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Black Panther: Wakanda Forever Review

by Daniel Reynolds
3.0 out of 5.0 stars

As a launchpad for a different kind of Marvel movie (re: a Black one), Black Panther was a massive success. How to deal with the “problem” of the real-life death of beloved star Chadwick Boseman, who fully embodied the central role, was to be the challenge for its follow-up, Wakanda Forever. For all its other out-sized ambitions—and there are more than a few—that’s where the intrigue with director Ryan Coogler’s latest film truly begins and ends.

Though gone, T’Challa is not forgotten, and the world of Wakanda Forever is still struggling to pick up the pieces. While grieving, his mother Ramonda (Angela Bassett, doing much of the dramatic heavy-lifting) and sister Shuri (Letitia Wright, trying to share the load) become embroiled in an international incident following the emergence of Namor (Tenoch Huerta, well-cast), the leader of an underwater people who also happen to use the super-metal known as vibranium. This presents the central conflict of Coogler’s film, as co-written by Joe Robert Cole, in which these two isolated peoples must come to blows to protect themselves from would-be colonizers (the film makes clear who those people are). There are subplots, of course, involving all the characters from the first film and some new ones (like that of Dominique Thorne’s wunderkind), though not much mystery as to how it will all play out. Still, while Coogler may now be wholly subsumed in the world of blockbuster filmmaking, he knows how to light and frame his actors when given the chance. In fact, underneath the usual CGI, and even without Boseman, the film comes together almost in spite of the new Marvel method.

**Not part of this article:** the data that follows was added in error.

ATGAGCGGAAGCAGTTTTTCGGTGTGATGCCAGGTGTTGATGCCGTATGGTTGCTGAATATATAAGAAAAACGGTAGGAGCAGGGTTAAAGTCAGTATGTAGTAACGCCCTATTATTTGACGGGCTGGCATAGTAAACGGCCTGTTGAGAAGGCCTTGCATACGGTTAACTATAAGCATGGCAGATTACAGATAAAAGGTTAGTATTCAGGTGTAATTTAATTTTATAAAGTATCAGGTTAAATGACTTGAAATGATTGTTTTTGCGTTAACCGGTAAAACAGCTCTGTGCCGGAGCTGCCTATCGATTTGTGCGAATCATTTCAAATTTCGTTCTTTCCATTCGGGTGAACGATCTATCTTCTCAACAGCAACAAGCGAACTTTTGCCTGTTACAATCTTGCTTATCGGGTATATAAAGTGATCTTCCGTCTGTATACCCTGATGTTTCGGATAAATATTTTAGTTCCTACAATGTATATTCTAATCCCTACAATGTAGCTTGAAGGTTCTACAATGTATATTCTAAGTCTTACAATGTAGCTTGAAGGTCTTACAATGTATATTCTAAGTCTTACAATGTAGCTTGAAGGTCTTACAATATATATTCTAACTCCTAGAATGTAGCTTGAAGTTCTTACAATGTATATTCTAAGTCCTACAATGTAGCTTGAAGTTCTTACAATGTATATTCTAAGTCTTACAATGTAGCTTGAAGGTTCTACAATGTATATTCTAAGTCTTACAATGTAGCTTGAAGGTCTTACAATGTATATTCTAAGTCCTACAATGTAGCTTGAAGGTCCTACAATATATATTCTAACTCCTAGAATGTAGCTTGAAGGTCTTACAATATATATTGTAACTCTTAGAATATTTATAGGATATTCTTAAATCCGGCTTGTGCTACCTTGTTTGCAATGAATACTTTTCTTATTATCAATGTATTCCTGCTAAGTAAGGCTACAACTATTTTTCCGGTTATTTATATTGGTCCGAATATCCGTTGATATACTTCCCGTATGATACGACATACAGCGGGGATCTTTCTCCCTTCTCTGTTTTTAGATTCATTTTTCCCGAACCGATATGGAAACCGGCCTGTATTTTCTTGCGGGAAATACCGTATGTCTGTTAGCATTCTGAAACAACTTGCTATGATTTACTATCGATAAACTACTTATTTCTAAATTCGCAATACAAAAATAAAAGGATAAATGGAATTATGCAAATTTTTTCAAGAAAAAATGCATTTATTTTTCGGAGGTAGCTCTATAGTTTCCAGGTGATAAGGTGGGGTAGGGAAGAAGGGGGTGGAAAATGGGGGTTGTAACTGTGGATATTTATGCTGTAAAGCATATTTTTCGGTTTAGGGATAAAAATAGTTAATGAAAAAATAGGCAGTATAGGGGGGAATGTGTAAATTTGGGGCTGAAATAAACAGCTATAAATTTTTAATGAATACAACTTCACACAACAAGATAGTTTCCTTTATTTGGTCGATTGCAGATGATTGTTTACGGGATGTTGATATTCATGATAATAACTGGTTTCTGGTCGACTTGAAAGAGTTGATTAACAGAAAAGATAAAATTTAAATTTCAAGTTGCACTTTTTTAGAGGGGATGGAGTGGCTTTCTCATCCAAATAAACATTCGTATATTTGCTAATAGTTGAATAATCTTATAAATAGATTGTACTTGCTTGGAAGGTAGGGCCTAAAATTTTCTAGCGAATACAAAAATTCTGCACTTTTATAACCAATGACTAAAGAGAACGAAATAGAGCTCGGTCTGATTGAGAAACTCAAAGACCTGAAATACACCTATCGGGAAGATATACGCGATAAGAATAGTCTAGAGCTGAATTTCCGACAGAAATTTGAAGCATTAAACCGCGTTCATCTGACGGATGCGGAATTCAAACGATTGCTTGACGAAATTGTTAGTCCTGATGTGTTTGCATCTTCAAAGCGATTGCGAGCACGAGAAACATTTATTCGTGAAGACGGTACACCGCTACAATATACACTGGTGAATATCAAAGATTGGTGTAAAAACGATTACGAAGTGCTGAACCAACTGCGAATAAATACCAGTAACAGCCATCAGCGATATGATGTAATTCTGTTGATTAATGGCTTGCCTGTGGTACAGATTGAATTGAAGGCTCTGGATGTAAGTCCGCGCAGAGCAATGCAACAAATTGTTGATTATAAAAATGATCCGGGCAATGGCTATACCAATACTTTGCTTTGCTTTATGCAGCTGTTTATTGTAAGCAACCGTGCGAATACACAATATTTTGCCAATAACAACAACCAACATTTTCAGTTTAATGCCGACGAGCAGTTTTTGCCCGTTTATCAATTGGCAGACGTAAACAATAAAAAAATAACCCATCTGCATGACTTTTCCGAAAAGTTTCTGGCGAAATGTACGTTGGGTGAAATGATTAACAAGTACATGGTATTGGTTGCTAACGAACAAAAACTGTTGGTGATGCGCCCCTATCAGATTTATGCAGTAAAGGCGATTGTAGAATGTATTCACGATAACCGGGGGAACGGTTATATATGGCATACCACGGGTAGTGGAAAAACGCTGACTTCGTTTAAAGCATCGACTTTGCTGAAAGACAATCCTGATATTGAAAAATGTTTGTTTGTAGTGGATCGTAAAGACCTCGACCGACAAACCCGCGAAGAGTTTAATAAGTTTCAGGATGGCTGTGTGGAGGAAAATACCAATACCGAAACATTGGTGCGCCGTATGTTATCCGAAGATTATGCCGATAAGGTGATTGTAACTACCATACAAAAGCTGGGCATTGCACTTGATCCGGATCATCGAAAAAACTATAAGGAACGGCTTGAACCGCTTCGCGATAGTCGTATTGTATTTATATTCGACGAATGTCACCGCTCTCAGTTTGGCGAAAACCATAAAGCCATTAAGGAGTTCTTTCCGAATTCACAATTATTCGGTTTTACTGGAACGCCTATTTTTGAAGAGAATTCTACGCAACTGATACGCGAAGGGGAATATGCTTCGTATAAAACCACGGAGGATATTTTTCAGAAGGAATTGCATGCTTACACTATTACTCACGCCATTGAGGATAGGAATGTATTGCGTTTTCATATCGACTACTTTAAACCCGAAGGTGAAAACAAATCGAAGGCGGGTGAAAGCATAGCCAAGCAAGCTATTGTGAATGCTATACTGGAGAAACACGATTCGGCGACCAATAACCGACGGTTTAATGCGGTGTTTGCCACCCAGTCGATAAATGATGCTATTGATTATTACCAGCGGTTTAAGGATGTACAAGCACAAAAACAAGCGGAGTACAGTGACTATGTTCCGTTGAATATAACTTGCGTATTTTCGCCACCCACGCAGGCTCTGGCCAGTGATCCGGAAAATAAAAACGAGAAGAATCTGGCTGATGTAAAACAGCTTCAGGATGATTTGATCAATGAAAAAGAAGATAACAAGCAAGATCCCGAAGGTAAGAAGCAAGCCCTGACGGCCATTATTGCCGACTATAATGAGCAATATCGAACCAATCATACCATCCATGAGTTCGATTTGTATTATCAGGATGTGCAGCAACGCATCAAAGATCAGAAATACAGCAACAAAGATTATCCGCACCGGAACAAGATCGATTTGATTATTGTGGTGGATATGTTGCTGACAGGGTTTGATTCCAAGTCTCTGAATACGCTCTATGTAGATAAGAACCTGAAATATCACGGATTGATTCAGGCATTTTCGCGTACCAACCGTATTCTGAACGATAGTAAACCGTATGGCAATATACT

So what’s the secret? It’s simple: Wakanda Forever gets to feel like a movie. Yes, it still has the usual Kevin Feige-approved tropes—extended sequences shot at night, too-long expository scenes, and the ever-present links to other films—they just seem less significant this time around. The surprising magic of the original Black Panther may be gone, but the governing algorithm hasn’t quite won out yet.

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